Note that ISTEA repealed the previous Federal-Aid System, effective in 1992, and established the functional classification system for all public roads.In 1963, this route was defined as running (a) Route 1 near Corona Del Mar to Route 405.In May of 1996, the California Transportation Commission declared the toll road a "freeway." In March 2016, the CTC allocated additional funds for a project on Route 73 in Laguna Beach in Orange County at the northbound collector/distributor from the El Toro Road on-ramp to the Laguna Canyon Road (Route 133) offramp.The project will widen the ramp and modify signals.In July 2007, the CTC relinquished right of way in the city of Costa Mesa, from the South City Limit to 0.4 mile North of Red Hill Avenue, consisting of reconstructed and relocated city streets.The City, by relinquishment cooperative agreement dated June 4, 2007, waived the 90-day notice requirement and agreed to accept title upon relinquishment by the State.Now, the toll road is being termed a freeway because it is under Caltrans control.
In 1983, Chapter 849 changed the origin of the route and modified the routing to be "Route 5 near San Juan Capistrano to Route 405 via the San Joaquin Hills." It also noted that "Mac Arthur Boulevard from Route 1 near Corona del Mar to San Diego Creek in Irvine shall cease to be a state highway when the Route 73 freeway as described above is completed." This reflected the planned construction of the San Joaquin Hills Toll Road. In 2003, Chapter 525 removed the text about the former portion of the route. The portion of the current routing from near UC Irvine to I-405 was LRN 184, defined in 1933 (as was the remainder of the since deleted 1963 routing) Route 73 was not defined as part of the initial state signage of routes in 1934.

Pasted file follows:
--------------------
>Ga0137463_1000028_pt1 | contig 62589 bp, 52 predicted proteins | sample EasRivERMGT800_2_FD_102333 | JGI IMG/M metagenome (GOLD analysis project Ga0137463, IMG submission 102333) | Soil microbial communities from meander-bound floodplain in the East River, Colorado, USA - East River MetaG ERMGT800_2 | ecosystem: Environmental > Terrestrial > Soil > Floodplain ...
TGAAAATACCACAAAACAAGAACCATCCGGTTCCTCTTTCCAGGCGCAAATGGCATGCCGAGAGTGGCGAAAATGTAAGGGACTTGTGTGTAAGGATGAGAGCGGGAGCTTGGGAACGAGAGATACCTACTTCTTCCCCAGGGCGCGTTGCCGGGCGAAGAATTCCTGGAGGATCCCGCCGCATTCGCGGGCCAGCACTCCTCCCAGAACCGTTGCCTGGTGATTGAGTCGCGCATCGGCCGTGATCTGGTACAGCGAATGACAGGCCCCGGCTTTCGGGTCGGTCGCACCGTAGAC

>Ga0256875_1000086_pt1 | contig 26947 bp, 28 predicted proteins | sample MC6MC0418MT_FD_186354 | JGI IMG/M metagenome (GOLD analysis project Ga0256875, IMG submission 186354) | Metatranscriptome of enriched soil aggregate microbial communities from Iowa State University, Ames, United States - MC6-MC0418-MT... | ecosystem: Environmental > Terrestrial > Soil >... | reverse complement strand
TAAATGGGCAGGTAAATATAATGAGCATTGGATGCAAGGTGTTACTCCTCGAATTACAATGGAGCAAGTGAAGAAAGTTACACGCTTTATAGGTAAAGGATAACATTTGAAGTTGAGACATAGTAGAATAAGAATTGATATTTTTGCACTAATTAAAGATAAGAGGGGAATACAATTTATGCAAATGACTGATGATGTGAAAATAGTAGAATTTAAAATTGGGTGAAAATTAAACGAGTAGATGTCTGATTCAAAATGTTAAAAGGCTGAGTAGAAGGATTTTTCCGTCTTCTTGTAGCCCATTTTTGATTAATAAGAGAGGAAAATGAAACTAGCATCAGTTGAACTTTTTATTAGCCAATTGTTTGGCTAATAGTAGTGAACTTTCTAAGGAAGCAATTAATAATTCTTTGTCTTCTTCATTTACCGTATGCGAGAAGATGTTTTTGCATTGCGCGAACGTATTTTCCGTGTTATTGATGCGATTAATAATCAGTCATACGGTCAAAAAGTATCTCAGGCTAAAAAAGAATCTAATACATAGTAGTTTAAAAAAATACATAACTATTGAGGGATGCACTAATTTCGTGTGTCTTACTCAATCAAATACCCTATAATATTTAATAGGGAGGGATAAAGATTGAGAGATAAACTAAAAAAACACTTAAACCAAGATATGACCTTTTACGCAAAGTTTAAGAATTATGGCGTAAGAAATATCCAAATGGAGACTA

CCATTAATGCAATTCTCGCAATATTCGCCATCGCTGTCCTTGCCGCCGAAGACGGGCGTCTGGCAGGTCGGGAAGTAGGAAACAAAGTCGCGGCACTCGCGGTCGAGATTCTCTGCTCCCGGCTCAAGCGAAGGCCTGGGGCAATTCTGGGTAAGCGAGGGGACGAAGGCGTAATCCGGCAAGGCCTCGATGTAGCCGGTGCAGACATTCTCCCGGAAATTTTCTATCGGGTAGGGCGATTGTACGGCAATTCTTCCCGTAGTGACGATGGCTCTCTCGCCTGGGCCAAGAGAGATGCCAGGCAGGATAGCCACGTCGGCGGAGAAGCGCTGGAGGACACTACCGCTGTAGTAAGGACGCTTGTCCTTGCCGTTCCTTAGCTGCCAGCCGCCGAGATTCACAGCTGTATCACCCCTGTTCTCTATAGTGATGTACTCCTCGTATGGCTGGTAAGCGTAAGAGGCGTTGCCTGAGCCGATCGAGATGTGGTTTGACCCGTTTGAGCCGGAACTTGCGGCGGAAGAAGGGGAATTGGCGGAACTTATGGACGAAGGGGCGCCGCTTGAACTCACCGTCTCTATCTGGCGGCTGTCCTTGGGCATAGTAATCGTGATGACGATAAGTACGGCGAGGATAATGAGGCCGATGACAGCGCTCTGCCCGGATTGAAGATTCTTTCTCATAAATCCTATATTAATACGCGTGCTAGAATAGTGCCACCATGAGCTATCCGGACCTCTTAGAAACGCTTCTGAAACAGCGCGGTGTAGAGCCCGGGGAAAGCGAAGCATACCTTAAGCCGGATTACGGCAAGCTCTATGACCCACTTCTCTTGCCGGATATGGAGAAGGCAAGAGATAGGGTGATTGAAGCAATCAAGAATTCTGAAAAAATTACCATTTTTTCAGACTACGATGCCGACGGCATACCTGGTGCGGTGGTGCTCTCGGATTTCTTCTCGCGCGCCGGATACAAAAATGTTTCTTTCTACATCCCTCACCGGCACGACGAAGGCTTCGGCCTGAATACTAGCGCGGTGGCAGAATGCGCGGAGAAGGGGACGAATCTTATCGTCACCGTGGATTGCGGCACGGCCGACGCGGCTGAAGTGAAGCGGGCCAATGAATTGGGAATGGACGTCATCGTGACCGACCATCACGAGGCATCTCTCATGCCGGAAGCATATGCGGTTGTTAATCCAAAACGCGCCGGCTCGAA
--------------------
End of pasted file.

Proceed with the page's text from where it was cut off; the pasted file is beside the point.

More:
In September 2011, it was reported that a request by the California Department of Transportation (Caltrans) to sign a freeway agreement related to the road that connects Newport Beach to Aliso Viejo was delayed at the Sept. Laguna Beach officials opposed construction of the roadway and much of the sentiment against it remains.
Route 73 was inherited by Caltrans from the Transportation Corridor Agency, which constructed it, but the standard freeway agreement was overlooked in the process, according to a Laguna Beach staff report.
The portion of this freeway between Mac Arthur Blvd and Route 405 was named by the "Corona Del Mar" freeway by the local Caltrans District.
The first freeway segment opened in 1977; the last segment in 1996.